William Hague's instructions to the European Conservatives and Reformists group in the European Parliament, in which the British Tories sit, were decisive in securing a crucial positive vote on the European External Action Service (EEAS), EurActiv has learned.
The Tories, known for their Eurosceptic views, helped to save Europe's future diplomatic service, Parliament officials said.
Without a decisive call by UK Foreign Minister William Hague to his fellow party members in the European Conservatives and Reformists group (ECR), whose members were elected on an anti-federalist ticket, the EEAS would probably not have got off the ground. (see roll call by Vote Watch)
The Parliament voted last Thursday (8 July) on a decision to establish the European External Action Service, a new EU diplomatic corps that will be led by EU foreign policy chief Catherine Ashton.
To the surprise of many observers – including some ECR group members – the EEAS proposal was approved, in part thanks to the support of MEPs from the European Conservatives and Reformists group.
Charles Tannock MEP, foreign affairs spokesman for the ECR group, said: "We were opposed to the creation of the EEAS but we are now reconciled to engaging constructively within the new architecture in the best interests of our countries."
He argued that some changes introduced to the proposal had made it acceptable to the Tories. "I welcome that [German centre-right MEP] Mr [Elmar] Brok, as rapporteur, has included my amendment in his text, which supports national parliamentary involvement. This is crucial to ensuring that the new service is subject to proper democratic scrutiny."
Ulrike Lunacek, an Austrian Green MEP, said that without the ECR group's support, the decision would have been postponed until the autumn, allowing EU member states more time to bargain for amendments to dilute the text, or fight for positions of influence in the future EU organisation.
"Without the ECR we wouldn't have achieved it," Lunacek told a public event organised by the Centre for European Policy Studies (CEPS) on Friday (9 July).
Lunacek explained how some MEPs from the ECR group had seemed confused following the vote after being told to vote in favour of a text which they had previously attacked.
Until days ago, leading MEPs were saying that more time would be needed for the political groups to digest a compromise deal on the proposal reached in Madrid (EurActiv 22/06/10). They were categorical in saying that the vote on approving Ashton's proposals would take place after the summer recess.
However, on 8 July, MEPs overwhelmingly voted to set up the EEAS, by 549 votes to 78. Only MEPs from the left-wing Confederal Group of the European United Left/Nordic Green Left (GUE/NGL) and the right-wing, Eurosceptic Europe of Freedom and Democracy group (EFD) voted against the proposal.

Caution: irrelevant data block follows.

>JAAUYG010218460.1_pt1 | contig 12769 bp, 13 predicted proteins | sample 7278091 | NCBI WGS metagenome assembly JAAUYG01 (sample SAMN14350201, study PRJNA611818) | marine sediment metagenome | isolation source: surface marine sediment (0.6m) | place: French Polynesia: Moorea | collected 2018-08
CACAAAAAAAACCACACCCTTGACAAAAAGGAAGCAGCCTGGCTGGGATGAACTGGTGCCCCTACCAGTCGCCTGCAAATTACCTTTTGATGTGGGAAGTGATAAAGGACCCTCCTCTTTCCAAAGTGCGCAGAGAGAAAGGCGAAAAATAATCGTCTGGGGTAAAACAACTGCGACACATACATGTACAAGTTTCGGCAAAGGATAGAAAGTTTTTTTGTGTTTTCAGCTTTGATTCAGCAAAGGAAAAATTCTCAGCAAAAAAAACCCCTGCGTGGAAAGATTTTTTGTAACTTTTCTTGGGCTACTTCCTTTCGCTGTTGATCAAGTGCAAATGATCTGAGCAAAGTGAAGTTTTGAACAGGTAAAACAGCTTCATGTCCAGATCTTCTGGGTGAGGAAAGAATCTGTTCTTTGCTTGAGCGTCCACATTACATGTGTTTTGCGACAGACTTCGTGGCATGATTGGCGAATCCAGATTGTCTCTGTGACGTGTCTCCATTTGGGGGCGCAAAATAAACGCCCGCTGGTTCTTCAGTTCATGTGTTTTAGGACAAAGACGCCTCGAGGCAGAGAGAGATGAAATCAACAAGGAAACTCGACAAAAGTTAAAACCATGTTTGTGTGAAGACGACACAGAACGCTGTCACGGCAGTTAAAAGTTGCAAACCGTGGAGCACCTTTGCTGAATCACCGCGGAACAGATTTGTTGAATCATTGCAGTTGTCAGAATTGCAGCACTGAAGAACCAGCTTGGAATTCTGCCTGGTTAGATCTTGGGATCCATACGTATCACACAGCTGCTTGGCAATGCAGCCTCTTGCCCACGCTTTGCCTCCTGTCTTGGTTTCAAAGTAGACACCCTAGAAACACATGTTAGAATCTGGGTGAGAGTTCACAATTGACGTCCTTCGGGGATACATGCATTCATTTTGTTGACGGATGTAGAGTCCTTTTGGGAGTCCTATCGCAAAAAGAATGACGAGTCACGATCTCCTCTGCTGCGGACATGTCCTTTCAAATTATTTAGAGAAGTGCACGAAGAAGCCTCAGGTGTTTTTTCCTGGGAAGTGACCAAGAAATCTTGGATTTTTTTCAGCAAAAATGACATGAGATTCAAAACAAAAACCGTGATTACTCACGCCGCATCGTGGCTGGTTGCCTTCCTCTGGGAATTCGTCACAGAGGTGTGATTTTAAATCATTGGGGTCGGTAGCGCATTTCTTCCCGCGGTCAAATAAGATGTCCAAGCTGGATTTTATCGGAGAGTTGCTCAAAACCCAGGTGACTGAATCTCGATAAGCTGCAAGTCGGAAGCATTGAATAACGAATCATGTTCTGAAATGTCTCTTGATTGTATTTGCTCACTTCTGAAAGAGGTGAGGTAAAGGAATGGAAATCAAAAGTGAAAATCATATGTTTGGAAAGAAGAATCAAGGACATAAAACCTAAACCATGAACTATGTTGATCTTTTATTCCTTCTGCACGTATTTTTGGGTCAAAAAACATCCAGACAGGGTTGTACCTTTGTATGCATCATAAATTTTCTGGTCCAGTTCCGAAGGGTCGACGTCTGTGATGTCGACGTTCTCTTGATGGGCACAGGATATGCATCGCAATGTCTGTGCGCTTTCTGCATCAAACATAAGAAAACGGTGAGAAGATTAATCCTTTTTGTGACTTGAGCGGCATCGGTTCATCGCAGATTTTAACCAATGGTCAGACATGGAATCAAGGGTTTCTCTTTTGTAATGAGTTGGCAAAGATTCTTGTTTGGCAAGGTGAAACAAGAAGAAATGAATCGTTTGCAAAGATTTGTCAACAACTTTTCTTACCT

Asked by EurActiv to comment on the political importance of William Hague's move, Lunacek said:
"This is something I wouldn't have expected from Mr. Hague, so I really appreciate that. I hope this augurs for a more pro-European stance, in the Council especially. Being in government together with the Lib Dems hopefully helps somewhat. That's a positive sign."
Guillaume McLaughlin, a policy adviser from the Liberal ALDE group, said a few more obstacles had to be overcome before the vote could be held. The first was an internal division within the centre-right European People's Party group, with Polish Conservative MEP Jacek Sariusz-Wolski pushing for more "geographical balance," meaning fairer representation of Eastern Europeans in the future diplomatic service.
This view was opposed by leading EPP member Elmar Brok (Germany), who stood against the concept.
As discussions developed, Sariusz-Wolski apparently backed down after it had been agreed internally that Polish European Affairs Minister Mikołaj Dowgielewicz would get the job of deputy secretary-general of the EEAS. Instead of a tougher text on geographical balance, an agreement was reached that possible "imbalances" would be taken into account during the 2013 review of the service.
Another aspect, McLaughlin explained, was the position of the Partido Popular, the Spanish centre-right opposition party, which was "playing Spanish politics" and "didn't want the Spanish Socialists to achieve anything during their presidency".
During the conference of political group presidents, held before the Strasbourg plenary, all group leaders were in favour of holding the vote during the July session, except the EPP, which insisted on postponing the vote until autumn.
In this context, the votes by the ECR group proved decisive.
"The Tories, for God's sake, saved this," McLaughlin fretted, adding that the coalition with the Liberal democrats had "delivered some positive things already at European level".
He also said that a major factor in the vote's success was the absence of Elmar Brok from the conference of presidents, held on 1 July. On that day, Brok was in Berlin on the occasion of the vote to appoint new German President Christian Wulff.
"There was in fact nobody from the EPP to defend Brok's position," McLaughlin said.
The fact that the EPP was opposed to holding the vote at the July session, however, did not prevent the Parliament's biggest group from massively voting in favour of the EEAS blueprint, he added.
Piotr Maciej Kaczyński, a researcher at the Centre for European Policy Studies (CEPS), said that regarding the EEAS, "the proof of the pudding is in the eating".
The greatest fear with the EEAS, he said, was not that it could be dominated by the EU's three biggest countries, but if they were to disregard it and continue conducting their foreign policies as if nothing had happened.
The limited trust or lack of trust among member states is also a big challenge, he added.